OKX to Return $157M Frozen FTX Funds

The crypto exchange OKX has committed to cooperate and return over $157 million in frozen FTX funds to the bankruptcy team.

OKX announced the repatriation of $157 million in frozen assets to the FTX bankruptcy team, according to PR Newswire. Yet, no specifics on which assets the exchange returns are provided.

Following the demise of FTX, OKX has been exploring if they held possession of FTX-related assets. The exchange uncovered certain cash, including assets from David Ratiney’s account, a former FTX employee.

Ratiney declared in a court filing, “From the date the OKX Account was opened through on or about Nov. 10, 2022, the OKX Account, to the best of my knowledge, information, and belief, was controlled and used by Alameda Research LLC and/or its subsidiaries.”

OKX committed to “cooperate with the FTX debtors and law enforcement officials in the hope that these assets will eventually be returned to FTX users through the bankruptcy process.” The bankruptcy team, led by John Ray III, is recovering the funds after the bankruptcy filing of the exchange. Last week, they clawed back $404 million from a Bahamas-based hedge fund, Modulo.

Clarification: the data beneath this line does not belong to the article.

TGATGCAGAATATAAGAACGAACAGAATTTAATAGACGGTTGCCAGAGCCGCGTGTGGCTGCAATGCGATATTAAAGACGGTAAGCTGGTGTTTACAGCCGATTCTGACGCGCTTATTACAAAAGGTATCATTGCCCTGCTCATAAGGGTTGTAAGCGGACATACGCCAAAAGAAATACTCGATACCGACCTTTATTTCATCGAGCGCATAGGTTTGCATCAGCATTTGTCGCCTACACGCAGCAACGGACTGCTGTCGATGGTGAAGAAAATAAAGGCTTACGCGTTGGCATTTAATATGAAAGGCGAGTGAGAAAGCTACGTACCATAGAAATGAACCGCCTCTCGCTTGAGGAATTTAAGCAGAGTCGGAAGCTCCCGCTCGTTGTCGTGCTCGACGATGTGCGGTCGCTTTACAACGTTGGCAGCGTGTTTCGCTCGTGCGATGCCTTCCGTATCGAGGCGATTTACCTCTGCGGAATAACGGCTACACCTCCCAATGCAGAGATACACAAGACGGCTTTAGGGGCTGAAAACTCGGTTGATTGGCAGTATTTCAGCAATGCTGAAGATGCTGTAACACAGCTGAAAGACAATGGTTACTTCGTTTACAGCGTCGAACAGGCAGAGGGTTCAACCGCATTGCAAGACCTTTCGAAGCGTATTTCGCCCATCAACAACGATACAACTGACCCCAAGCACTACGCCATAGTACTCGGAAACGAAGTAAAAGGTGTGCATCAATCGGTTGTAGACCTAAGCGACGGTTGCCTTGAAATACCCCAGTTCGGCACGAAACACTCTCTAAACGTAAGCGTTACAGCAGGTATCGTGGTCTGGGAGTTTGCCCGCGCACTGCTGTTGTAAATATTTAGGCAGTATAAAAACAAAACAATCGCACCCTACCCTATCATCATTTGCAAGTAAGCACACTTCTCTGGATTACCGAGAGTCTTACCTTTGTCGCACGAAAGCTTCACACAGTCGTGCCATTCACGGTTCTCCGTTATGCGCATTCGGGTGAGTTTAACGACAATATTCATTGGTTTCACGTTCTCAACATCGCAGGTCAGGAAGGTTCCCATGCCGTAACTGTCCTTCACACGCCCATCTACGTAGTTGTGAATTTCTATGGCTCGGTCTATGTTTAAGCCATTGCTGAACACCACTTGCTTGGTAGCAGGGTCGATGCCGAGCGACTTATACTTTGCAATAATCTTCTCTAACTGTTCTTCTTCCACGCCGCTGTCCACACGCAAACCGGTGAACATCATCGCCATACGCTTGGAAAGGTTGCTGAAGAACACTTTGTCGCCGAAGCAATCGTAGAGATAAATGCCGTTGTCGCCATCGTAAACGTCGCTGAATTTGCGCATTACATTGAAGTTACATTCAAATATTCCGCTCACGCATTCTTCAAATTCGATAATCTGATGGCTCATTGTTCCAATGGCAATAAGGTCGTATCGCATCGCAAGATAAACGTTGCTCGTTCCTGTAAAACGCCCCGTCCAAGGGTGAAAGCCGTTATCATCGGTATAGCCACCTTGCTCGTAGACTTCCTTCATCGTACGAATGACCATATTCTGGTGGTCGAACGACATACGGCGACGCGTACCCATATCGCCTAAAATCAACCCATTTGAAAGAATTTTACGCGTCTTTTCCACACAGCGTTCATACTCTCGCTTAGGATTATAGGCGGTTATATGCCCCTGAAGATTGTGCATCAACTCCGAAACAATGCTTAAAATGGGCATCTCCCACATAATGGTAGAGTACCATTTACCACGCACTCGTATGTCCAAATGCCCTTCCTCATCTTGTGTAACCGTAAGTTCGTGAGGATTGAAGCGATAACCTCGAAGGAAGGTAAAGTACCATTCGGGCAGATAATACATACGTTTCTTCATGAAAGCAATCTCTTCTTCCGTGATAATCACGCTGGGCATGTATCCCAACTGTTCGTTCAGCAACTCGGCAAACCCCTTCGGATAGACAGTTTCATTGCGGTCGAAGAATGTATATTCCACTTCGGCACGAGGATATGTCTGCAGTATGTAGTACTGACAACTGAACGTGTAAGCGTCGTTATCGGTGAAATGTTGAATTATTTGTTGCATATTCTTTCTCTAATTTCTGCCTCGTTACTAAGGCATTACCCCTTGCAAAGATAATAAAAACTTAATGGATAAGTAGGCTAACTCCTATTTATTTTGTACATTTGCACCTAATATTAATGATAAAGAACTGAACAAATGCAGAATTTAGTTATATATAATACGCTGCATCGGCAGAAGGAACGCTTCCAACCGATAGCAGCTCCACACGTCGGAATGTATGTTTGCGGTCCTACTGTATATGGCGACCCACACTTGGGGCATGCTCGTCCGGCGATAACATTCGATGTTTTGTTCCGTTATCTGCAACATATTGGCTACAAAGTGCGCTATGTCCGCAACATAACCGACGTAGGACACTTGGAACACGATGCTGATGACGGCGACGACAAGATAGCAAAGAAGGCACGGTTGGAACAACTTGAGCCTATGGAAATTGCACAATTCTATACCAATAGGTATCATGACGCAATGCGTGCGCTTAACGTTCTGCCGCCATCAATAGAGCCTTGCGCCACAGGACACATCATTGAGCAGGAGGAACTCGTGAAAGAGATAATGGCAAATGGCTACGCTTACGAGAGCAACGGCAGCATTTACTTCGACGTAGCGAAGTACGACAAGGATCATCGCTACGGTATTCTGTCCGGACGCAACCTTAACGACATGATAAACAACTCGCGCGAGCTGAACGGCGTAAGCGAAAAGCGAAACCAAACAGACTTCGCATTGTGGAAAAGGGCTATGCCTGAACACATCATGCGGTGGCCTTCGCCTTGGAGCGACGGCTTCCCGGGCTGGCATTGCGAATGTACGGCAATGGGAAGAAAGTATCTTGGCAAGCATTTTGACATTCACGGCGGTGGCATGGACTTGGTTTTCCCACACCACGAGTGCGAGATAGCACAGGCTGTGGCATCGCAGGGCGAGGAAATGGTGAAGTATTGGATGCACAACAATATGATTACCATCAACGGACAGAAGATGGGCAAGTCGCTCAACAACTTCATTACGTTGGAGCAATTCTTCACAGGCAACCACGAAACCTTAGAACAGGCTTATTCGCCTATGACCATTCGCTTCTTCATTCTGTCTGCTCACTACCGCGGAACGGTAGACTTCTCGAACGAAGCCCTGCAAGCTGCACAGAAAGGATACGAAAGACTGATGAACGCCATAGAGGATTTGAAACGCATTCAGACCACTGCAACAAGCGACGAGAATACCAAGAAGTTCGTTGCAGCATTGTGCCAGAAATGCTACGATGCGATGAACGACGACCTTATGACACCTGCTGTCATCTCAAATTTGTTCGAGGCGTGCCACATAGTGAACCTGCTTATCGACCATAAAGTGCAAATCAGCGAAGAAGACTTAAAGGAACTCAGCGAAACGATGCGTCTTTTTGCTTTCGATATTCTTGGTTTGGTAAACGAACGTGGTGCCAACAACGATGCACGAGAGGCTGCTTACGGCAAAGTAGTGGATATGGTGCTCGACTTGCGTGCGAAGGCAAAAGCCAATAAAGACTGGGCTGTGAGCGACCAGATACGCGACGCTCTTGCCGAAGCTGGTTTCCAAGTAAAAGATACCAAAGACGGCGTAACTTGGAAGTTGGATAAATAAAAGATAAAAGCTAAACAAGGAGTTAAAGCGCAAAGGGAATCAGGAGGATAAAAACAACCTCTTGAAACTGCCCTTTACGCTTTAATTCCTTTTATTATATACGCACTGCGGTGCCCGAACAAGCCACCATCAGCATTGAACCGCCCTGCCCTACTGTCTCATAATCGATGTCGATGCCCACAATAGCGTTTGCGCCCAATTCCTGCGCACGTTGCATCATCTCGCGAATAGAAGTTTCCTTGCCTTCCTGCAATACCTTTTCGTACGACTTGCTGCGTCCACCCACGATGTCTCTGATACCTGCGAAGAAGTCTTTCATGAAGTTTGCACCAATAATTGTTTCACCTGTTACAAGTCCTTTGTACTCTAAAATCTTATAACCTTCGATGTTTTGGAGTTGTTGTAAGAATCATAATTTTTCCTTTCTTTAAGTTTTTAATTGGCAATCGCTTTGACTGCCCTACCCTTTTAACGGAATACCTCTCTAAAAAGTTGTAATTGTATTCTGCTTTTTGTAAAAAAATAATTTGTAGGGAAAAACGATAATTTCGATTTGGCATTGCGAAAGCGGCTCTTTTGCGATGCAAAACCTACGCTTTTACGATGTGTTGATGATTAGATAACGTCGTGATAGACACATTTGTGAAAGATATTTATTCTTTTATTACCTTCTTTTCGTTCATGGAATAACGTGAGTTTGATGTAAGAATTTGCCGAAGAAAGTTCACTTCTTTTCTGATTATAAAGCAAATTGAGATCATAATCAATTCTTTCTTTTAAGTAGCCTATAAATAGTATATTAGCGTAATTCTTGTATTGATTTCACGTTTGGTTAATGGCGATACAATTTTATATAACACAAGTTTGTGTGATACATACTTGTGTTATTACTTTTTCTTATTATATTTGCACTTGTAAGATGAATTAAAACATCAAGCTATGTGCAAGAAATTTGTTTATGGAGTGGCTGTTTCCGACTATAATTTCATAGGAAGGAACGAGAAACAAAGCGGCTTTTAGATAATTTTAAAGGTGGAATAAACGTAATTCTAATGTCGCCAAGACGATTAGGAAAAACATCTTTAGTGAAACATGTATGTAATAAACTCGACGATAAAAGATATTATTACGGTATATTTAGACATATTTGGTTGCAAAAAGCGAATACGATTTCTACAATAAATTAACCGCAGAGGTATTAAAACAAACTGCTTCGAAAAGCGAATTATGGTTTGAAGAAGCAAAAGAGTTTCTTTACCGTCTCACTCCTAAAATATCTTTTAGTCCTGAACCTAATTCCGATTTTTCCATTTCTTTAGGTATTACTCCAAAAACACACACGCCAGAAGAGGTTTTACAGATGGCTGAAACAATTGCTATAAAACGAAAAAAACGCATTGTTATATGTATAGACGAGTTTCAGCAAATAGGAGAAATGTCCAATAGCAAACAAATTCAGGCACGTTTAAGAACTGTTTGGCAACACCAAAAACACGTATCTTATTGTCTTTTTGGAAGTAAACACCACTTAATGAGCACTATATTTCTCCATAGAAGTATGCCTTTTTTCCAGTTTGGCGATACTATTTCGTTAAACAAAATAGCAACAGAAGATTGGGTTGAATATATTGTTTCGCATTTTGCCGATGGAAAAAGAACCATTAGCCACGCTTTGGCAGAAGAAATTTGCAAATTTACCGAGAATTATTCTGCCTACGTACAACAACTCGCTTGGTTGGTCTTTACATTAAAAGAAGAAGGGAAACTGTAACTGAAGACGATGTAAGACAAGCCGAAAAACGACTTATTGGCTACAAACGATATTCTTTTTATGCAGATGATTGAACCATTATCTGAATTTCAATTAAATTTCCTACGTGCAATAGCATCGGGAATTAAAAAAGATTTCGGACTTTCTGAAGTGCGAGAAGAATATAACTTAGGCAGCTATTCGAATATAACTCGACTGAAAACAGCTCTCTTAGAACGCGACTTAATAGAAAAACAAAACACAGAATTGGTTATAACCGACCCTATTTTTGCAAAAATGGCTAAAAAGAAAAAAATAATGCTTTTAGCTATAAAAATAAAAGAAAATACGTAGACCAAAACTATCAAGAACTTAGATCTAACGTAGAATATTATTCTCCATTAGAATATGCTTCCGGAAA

SBF Allegedly Paying His Legal Fees Using Funds From Alameda Amidst OKX Story

Forbes claimed to have acquired evidence showing that SBF made a big monetary donation to Joseph Bankman, his father and a Stanford Law Professor, in 2021 in a piece published on Tuesday.

The money were derived from an Alameda loan of at least $10 million and were effectively transferred to Bankman tax-free utilizing his lifetime estate and gift tax exemption. According to sources, this was close to the highest amount a person may donate in their lifetime, which would have been $11.7 million that year.

Bankman-Fried is represented by Christian Everdell and Mark Cohen, both of whom were on the defense team for Jeffrey Epstein associate Ghislaine Maxwell. According to Forbes, he is also being counseled by David W. Mills, a close family friend of the Bankmans.

After negotiating SBF’s $250 million bail arrangement, the Bankmans enlisted the assistance of fellow professors and Stanford pals. Larry Kramer and Andreas Paepcke, two faculty colleagues, signed co-signed surety guarantees for $500,000 and $200,000, respectively, to allow SBF to remain at home with his parents rather than in prison.